As the film progresses, we meet several different people from all ages and genders. Their faces reveal so much about who they are that words seem meaningless. We never see what they are watching or what they are reacting to, but we witness the span of human emotion throughout the course of the film. Intercut with these scenes are moments of pure transcendence, as Reggio literally takes us to the moon and back to Earth again. We see an abandoned amusement park, seagulls taking flight, a weeping willow in full bloom, and shots of clouds rapidly moving past tall buildings. We see how the human body interacts with modern technology – the seemingly arbitrary ways that our hands move around computer keyboards and mouse pads.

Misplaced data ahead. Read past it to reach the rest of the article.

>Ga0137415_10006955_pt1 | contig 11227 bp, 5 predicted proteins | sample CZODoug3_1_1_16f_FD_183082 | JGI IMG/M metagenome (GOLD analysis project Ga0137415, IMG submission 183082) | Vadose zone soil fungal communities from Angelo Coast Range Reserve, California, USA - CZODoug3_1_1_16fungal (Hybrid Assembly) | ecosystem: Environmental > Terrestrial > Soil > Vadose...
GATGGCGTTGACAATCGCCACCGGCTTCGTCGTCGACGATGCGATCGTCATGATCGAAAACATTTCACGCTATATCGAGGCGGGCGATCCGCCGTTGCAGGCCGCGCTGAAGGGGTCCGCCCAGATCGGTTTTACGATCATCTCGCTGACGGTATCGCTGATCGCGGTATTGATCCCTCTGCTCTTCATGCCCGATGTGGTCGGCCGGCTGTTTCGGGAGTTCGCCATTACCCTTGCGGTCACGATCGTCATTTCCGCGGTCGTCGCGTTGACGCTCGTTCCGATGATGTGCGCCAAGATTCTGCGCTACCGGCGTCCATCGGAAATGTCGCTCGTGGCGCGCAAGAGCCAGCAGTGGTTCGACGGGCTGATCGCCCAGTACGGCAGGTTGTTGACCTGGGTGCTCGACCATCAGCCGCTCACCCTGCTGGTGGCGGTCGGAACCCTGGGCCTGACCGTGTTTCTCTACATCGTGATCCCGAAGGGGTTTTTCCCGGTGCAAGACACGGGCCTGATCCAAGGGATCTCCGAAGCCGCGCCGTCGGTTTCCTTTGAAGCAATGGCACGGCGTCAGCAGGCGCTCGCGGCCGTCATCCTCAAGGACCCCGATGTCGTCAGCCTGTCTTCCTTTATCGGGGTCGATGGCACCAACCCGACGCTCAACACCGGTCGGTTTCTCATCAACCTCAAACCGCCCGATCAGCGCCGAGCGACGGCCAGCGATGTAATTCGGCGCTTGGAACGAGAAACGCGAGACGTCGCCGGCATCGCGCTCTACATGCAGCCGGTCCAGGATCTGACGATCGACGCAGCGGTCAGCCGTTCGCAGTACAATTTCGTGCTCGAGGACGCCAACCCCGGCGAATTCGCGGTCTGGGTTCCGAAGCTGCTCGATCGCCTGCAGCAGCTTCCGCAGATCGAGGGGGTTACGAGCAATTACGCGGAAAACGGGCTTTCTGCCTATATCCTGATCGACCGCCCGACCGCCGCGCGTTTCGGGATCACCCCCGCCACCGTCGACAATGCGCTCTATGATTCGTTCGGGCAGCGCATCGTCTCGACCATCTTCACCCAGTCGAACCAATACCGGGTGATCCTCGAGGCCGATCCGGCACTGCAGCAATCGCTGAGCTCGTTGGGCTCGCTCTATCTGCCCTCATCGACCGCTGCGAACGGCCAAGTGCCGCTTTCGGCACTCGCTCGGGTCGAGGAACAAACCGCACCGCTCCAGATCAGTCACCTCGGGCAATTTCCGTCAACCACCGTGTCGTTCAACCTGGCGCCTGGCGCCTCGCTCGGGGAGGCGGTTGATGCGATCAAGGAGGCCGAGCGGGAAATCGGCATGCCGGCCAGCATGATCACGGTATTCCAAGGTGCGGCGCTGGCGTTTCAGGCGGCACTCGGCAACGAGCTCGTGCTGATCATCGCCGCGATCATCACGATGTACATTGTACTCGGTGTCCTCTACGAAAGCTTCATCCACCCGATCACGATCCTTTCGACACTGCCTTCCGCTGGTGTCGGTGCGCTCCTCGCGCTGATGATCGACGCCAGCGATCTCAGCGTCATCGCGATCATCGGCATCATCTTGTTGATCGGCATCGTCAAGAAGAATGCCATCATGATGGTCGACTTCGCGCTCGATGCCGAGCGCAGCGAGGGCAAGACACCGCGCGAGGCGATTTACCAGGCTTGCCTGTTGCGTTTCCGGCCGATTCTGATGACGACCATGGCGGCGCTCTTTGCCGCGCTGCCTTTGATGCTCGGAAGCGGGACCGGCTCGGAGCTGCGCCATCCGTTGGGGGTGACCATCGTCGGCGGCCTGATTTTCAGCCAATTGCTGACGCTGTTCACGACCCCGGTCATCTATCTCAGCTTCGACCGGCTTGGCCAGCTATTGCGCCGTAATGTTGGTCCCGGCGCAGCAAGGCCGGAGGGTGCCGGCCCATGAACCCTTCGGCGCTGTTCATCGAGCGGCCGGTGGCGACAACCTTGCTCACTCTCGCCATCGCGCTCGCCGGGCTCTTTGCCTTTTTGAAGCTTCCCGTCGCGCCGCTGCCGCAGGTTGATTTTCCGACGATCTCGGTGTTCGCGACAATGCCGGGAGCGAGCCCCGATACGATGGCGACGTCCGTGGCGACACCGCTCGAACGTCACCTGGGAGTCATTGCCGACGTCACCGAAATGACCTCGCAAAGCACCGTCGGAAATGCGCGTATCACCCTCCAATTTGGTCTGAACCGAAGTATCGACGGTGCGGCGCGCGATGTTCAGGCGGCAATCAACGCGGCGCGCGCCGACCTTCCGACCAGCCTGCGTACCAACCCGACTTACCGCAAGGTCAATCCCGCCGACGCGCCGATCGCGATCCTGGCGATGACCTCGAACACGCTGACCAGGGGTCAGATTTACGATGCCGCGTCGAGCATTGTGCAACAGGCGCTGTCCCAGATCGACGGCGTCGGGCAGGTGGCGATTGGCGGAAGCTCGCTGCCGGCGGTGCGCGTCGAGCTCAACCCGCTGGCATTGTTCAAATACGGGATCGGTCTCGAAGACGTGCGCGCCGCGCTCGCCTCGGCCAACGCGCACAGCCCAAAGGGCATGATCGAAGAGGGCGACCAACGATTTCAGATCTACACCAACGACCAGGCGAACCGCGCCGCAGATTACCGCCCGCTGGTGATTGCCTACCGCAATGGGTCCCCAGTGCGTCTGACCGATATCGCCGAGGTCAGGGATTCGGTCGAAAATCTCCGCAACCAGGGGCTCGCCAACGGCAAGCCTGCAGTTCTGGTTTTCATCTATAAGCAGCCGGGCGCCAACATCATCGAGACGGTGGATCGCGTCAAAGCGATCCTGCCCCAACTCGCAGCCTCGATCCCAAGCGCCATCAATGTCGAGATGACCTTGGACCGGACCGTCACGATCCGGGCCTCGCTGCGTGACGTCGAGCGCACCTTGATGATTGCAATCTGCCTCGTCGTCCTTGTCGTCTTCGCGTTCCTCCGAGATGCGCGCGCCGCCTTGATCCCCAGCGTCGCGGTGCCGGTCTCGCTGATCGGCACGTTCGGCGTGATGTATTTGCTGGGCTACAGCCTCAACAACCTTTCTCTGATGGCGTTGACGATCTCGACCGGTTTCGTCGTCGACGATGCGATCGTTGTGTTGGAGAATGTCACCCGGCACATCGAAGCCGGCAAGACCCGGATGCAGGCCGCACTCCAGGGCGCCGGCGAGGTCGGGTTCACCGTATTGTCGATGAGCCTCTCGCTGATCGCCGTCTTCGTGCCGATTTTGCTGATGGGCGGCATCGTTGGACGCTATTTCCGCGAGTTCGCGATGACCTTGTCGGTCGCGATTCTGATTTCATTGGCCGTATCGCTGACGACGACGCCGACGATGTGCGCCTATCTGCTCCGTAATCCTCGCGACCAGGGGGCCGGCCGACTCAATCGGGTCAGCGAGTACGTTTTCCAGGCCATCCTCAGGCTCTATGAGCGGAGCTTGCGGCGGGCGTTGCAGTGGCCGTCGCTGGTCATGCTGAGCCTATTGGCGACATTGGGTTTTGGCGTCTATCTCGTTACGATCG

Philip Glass' score carries us along gracefully through the entire film, conjuring up feelings that are so powerful that they may bring you on the verge of tears. From the first track onwards, you'll find that the music has a hypnotic effect that is hard to shake. By far, my two favorite tracks on the album are entitled, "The Day Room" and "Gone". That being said, the entire album is an amazing work of art. This is a play through. Start from the beginning and work towards the end, without interruption.
It's a religious experience.